He ended his career playing in the MLS with Canadian outfit Montreal Impact, winning the Canadian title in 2013.
His career is one of the best, with trophies at all his clubs but also a legacy. He is one of the most artistic defenders the game has seen, with brilliant tackling and raw power to match his gazelle like speed and agility. He was also brilliant in the air at 6ft 2 but unlike the defenders of today he didn’t care for being a threat in the opposition box, it was all about stopping goals going in against him.
Nesta led the way for defenders from a young age and for my money is the best Italian centre-back of his generation, despite the accolades some others may have. Remember his greatness next time there’s a debate happening.
When you think back to the legendary French national team back in the late nineties and early 00’s, one thing they were built off was a solid defence.
Along with the elegance of Zinedine Zidane in midfield and the explosive technique of Christophe Dugarry and Youri Djorkaeff in attack, in addition to the youthful energy and skill of Thierry Henry and David Trezeguet, they were able to field a defence that was complete with everything you’d ask for.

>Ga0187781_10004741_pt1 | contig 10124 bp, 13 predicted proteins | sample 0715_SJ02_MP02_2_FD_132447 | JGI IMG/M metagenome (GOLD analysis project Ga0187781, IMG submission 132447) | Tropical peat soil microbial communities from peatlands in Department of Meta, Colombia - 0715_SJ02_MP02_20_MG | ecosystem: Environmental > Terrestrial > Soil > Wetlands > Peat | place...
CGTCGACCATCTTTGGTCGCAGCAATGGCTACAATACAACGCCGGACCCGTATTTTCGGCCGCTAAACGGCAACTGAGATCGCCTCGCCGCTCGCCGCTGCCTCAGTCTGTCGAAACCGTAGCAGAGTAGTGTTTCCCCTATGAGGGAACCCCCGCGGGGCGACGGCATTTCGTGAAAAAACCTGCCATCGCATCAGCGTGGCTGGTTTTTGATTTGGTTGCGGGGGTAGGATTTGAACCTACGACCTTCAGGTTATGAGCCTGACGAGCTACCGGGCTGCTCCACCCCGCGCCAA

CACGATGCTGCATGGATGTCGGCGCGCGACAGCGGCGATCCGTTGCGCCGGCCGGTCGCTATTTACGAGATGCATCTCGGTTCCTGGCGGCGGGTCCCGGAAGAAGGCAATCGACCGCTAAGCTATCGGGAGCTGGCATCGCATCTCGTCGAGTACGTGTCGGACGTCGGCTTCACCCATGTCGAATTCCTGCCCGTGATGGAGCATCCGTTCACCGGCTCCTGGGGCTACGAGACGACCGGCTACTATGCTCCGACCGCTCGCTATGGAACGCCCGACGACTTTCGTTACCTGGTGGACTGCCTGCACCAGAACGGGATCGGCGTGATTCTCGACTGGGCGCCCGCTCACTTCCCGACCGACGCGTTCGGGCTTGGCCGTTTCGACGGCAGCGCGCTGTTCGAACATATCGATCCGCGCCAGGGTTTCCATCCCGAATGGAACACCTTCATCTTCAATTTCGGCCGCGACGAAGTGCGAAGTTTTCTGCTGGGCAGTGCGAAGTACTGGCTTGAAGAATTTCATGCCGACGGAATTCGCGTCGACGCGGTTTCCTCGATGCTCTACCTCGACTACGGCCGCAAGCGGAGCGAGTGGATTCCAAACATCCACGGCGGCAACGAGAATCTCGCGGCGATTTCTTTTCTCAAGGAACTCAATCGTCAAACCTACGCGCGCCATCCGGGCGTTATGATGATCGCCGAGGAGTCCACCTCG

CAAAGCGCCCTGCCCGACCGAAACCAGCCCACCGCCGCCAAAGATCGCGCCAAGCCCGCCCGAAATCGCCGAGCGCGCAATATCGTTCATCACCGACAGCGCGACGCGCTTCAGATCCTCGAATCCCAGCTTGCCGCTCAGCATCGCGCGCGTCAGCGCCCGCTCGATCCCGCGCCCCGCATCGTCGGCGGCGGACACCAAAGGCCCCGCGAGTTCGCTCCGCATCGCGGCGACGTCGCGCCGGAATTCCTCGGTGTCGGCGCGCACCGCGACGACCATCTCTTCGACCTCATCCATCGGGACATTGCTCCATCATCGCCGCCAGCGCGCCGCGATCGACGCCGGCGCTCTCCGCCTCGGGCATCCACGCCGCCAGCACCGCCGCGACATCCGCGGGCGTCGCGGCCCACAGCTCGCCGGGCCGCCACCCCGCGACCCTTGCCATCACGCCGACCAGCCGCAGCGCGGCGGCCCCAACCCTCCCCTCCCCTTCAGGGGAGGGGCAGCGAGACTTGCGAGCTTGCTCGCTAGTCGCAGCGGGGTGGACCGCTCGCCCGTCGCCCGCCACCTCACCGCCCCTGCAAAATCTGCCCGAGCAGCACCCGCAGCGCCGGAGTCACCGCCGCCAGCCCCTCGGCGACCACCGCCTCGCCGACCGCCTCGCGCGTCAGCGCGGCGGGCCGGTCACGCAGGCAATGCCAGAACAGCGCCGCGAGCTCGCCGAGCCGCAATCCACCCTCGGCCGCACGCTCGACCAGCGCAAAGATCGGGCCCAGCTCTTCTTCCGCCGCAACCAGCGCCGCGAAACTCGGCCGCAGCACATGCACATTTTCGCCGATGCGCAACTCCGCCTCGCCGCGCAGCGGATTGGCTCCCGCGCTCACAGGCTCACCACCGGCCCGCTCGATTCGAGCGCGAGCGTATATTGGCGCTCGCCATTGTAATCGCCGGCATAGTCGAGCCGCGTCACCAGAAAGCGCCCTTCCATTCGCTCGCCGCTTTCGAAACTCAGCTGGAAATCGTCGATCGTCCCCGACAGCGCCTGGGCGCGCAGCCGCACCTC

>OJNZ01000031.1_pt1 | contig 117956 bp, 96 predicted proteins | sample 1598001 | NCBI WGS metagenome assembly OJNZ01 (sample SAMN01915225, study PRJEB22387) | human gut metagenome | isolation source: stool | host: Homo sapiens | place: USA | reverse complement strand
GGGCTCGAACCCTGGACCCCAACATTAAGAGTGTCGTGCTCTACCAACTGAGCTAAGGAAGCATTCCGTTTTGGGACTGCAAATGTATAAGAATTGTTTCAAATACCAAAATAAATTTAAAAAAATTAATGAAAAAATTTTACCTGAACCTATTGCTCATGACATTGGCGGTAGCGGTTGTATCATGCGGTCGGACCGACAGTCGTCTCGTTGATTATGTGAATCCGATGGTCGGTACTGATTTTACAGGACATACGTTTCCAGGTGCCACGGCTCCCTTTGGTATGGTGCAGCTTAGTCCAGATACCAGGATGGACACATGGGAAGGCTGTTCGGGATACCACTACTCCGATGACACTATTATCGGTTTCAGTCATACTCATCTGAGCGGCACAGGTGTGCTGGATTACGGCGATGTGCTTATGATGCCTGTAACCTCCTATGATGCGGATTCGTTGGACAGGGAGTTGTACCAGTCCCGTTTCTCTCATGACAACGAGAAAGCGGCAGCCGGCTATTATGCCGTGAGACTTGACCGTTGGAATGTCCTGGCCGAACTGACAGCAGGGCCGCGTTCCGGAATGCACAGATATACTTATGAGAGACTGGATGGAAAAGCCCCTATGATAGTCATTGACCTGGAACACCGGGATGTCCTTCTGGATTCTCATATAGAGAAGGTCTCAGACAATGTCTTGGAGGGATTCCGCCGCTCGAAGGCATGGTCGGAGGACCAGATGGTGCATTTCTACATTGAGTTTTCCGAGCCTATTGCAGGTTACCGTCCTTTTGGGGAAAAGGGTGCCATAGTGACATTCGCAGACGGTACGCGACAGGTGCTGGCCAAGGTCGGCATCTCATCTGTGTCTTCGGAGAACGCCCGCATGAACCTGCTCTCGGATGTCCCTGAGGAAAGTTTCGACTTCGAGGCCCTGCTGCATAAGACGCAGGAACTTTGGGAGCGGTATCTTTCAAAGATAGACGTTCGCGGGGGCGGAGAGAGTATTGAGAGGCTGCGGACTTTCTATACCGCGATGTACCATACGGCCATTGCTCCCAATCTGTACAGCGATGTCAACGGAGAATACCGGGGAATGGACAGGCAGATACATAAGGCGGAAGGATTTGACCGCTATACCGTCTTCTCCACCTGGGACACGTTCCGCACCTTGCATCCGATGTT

One of the stand-out performers of that golden generation was right-back and absolute unit Lilian Thuram.
Standing at 6ft tall, Thuram was a physical defender who used those gifts to great effect constantly. He had fantastic pace, excellent strength, a brilliant football brain and was a leader throughout his career, winning a trophy at every club he played for as well as at international level.
He started off with AS Monaco in Ligue 1 as a teenager and after a couple of seasons as a back-up squad player, he finally broke into the team as a regular in the right-back position. In that first season with Monaco he won the Coupe de Ligue, although he wasn’t selected to play in that game by a certain Arsene Wenger.
He would go on to make 193 appearances for the French giants, while making his international debut in 1994. He also competed in Euro 1996, starting four out of five of France’s fixtures as they went out in the semi-finals on penalties after conceding just two goals throughout the tournament.
Those performances would earn him a high-profile move to Parma in Serie A, as he became part of their legendary team filled with talent such as Gianluigi Buffon, Fabio Cannavaro, Alessandro Nesta, Juan Sebastian Veron and Hernan Crespo.